Friday, May 3, 2013

Oregon and Medicaid

The new Oregon Medicaid study is coming out at a very bad time for me to comment.  But I want to direct you to the Incidental Economist which is doing a banner job of clarifying why it was hard to get good evidence directly on health outcomes from the study.  Further comments are here

One thing to note on health outcomes (poached from the comments at TIE) is:
In the case of total cholesterol the rate was reduced by 17% (from 14.1% to 11.7%). If that kind of drop is not detectable by the study then I think it is a problem.
Or this one:

 HgbA1C drops from 5.1% to 4.2%.

I think that this is too harsh, but it does point out that many of the changes were clinically significant but that the study (for a lot of reasons due to enrollment and short follow-up) is not really able to give precise estimates.   Remember, only 25% of the people offered Medicaid took it, so the adherence rate is a lot lower than what we normally think of in an RCT and so the intention to treat estimate is a poor measure of the associations among those who enrolled.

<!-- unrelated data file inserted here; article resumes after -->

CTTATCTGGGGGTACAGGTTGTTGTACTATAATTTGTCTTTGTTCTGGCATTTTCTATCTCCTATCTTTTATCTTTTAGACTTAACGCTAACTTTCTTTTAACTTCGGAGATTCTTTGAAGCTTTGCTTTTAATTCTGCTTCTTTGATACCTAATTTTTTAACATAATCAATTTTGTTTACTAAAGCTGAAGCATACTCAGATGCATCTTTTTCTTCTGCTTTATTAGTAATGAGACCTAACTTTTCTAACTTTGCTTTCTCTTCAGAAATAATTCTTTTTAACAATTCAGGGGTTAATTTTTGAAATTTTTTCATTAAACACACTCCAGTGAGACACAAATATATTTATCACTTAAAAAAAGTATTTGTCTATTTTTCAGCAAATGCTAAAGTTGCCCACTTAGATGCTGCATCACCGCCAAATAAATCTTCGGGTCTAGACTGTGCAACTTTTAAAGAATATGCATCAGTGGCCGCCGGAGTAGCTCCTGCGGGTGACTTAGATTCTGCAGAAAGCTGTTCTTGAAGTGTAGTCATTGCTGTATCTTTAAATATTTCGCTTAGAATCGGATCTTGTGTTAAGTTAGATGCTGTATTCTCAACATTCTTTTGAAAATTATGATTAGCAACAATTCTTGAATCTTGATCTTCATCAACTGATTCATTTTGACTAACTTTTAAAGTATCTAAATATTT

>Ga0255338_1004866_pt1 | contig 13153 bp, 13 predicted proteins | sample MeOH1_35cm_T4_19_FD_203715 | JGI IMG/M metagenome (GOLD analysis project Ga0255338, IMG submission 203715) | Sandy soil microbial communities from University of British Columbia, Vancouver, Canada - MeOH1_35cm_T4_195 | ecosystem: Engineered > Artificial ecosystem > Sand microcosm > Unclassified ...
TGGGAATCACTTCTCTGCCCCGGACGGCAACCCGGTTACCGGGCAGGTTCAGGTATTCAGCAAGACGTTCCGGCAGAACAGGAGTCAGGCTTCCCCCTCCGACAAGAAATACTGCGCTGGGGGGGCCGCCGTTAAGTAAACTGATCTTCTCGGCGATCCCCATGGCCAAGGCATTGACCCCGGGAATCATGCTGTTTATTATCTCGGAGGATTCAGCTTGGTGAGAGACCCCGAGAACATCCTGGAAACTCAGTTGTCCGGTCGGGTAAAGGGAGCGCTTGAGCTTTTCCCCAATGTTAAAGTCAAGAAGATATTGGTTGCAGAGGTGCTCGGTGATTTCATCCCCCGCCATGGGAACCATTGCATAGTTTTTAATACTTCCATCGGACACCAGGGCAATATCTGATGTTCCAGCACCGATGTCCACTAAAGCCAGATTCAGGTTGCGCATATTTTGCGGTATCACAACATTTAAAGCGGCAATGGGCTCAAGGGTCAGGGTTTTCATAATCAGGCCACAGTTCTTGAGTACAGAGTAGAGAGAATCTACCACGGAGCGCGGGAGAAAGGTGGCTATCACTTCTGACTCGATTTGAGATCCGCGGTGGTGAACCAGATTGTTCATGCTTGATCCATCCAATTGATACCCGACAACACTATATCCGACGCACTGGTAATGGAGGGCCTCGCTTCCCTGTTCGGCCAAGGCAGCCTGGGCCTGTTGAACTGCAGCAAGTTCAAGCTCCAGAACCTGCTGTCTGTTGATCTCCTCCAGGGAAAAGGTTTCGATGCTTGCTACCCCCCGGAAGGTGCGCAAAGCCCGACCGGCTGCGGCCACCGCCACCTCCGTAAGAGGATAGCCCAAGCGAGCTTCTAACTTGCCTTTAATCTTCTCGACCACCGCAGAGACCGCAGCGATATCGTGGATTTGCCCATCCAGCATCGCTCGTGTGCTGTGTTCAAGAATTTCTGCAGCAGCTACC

Kevin Drum discusses this more here. Pay special attention to the PDF at the bottom of the post.

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